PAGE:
Imagine No Religion. Here's What It Looks Like.
Imagine there's no religion. That's what the Dutch painter Hieronymus Bosch did in his iconic painting "The Garden of Earthly Delights."
From 2011-2014, Daniel Honan was the Managing Editor at Big Think. Prior to Big Think, Daniel was Vice President of Production for Plum TV, a niche cable network he helped launch in 2002. The production team he oversaw won over two dozen Emmy awards. Daniel has created numerous shows and documentaries for television, and his film credits include Stealing the Fire, a documentary on the black market for nuclear weapons technology.
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The Dutch painter Hieronymus Bosch imagined a world with no religion in his iconic painting "The Garden of Earthly Delights," depicted above (click here for high resolution image). The central panel of the triptych shows "how humanity would be without a fall, living in paradise without knowledge of right and wrong," says the Dutch/American biologist Frans de Waal, who was born in the same city as Bosch and sees the artist as part of a very long humanist tradition in the Netherlands that goes back to Erasmus and Spinoza.
Waal argues that moral behavior is a product of evolution in his book, The Bonobo and the Atheist: In Search of Humanism Among the Primates, which explores examples of altruistic behavior in primates such as chimpanzees. So could mankind be altruistic without religion? Waal sees Bosch's painting as the perfect illustration of humanism. "Some people find those paintings morbid or horrifying," he tells us, "and that’s because he showed Hellish scenes. But actually The Garden of Earthly Delights, most of that painting is delightful."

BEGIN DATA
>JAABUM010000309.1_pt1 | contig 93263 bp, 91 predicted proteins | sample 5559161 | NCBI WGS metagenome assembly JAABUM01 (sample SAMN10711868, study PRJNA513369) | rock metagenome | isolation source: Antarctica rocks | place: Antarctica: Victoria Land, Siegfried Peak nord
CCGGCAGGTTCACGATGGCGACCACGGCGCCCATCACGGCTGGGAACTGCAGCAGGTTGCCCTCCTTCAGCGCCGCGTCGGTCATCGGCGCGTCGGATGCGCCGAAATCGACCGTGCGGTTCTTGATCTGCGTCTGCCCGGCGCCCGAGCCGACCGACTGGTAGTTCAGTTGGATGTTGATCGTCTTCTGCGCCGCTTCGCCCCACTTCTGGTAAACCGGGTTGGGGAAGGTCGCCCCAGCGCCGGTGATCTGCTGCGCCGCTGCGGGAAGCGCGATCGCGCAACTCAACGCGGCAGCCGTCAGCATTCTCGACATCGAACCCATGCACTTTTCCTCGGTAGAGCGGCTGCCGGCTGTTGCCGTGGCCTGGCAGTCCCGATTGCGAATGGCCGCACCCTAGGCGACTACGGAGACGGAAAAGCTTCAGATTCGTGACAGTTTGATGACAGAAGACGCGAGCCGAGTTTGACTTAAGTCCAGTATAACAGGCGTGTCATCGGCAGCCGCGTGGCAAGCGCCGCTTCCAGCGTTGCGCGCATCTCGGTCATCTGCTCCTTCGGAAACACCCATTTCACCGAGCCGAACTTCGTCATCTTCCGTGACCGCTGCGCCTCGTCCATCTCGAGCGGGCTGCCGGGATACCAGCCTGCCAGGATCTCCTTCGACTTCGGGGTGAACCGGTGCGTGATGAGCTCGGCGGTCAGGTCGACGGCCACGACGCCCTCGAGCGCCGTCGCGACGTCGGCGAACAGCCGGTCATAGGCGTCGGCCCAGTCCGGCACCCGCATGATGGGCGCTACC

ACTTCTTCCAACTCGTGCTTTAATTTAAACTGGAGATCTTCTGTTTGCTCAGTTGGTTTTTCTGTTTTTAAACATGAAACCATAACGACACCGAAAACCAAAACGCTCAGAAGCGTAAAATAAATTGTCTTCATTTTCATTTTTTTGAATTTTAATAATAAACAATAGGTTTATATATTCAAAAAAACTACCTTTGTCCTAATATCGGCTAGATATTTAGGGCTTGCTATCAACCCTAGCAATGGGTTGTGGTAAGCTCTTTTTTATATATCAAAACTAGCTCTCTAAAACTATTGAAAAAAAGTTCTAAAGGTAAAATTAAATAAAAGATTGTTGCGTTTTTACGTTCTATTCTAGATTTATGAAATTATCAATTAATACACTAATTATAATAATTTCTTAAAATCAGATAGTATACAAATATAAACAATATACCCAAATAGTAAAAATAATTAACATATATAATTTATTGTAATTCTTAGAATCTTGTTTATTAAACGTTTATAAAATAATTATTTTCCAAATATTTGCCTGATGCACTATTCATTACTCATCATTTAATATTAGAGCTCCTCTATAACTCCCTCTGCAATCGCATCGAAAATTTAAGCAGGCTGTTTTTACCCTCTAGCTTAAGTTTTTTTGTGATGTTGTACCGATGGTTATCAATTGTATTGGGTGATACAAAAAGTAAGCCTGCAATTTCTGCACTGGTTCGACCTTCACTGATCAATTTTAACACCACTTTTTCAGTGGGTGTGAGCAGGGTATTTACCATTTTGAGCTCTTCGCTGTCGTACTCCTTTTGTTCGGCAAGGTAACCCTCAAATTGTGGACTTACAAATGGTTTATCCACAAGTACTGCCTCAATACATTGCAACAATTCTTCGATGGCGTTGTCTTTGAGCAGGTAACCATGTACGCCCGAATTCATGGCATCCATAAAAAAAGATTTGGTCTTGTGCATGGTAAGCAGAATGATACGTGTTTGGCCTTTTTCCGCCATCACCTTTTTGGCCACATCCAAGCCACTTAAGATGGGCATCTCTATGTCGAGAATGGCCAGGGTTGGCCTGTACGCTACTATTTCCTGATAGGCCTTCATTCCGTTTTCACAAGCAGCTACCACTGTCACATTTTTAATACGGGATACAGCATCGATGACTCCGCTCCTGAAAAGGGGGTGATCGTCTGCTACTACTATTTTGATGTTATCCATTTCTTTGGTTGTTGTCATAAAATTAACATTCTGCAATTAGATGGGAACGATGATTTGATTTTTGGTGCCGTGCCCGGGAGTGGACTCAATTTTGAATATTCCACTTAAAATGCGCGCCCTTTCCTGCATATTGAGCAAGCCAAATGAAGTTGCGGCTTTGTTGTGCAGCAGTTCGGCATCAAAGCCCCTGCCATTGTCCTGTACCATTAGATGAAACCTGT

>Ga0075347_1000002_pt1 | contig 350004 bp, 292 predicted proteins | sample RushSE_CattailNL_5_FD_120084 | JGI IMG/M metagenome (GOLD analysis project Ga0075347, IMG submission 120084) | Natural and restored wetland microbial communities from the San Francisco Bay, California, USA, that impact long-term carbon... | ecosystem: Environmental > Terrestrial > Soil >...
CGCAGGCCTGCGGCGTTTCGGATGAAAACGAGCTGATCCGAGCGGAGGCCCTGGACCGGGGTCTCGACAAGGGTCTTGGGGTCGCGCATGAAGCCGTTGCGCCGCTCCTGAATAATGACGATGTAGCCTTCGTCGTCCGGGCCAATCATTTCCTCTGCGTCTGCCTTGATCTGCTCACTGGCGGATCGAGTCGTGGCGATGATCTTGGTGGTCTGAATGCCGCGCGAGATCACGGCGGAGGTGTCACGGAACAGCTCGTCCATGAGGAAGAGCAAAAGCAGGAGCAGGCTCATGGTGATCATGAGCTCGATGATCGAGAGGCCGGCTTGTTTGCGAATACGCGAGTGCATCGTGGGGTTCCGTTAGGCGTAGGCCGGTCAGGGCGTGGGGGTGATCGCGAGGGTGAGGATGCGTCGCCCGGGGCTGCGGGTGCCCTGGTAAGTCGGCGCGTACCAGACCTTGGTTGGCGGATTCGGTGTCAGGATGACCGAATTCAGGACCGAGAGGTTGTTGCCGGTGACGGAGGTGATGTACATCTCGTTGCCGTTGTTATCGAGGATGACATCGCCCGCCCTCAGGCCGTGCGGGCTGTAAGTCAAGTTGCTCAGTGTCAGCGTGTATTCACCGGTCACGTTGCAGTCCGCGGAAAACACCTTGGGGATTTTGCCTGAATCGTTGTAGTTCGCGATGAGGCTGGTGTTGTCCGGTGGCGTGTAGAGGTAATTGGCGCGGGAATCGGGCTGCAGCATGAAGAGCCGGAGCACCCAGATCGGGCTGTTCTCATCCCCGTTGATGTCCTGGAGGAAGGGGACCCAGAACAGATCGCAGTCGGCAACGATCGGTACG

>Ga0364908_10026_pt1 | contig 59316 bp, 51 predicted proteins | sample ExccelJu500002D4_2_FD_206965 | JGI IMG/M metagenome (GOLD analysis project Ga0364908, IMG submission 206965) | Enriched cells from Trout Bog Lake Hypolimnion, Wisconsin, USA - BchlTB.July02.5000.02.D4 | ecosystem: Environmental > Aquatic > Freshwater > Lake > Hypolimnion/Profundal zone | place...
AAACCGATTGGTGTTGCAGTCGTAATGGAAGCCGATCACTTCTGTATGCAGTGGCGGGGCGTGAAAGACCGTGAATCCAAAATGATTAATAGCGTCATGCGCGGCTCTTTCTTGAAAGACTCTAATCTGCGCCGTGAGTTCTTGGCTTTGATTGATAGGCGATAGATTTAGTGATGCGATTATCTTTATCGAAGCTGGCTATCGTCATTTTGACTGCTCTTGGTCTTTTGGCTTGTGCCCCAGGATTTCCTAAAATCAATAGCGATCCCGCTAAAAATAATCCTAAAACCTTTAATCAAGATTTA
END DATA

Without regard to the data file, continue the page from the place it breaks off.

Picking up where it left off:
Waal has in mind the "Bonobo-like situation where people frolic around" in the central panel. "There’s actually a thousand people in that middle part who are having sex or having other adventures going on," Waal points out. That's what humanity would look like without God and without religion.
I’m basically a humanist myself and I use Bosch to illustrate primate-like tendencies because he often illustrates them. How people share fruits and how people have sex and how people do wrong things or right things in his paintings. And so Bosch sort of depicts, for me, a visualization of the moralization that may come about if you’re not necessarily religious.
Could such a world exist today? "I’m struggling with whether we need religion," Waal says. "Personally I think we can be moral without religion because we probably had morality long before the current religions came along."
Waal says there is an experiment going on in northern Europe Waal right now. The majority of people there are not religious. They say they’re nonbelievers. "They still have a moral society as far as I can tell," Waal says. "It may be present but it’s not dominant anymore, and there is still a moral society. And so I am optimistic that religion is not strictly needed. But I cannot be a hundred percent sure because there is no human society where religion is totally absent so we really have never tried this experiment."
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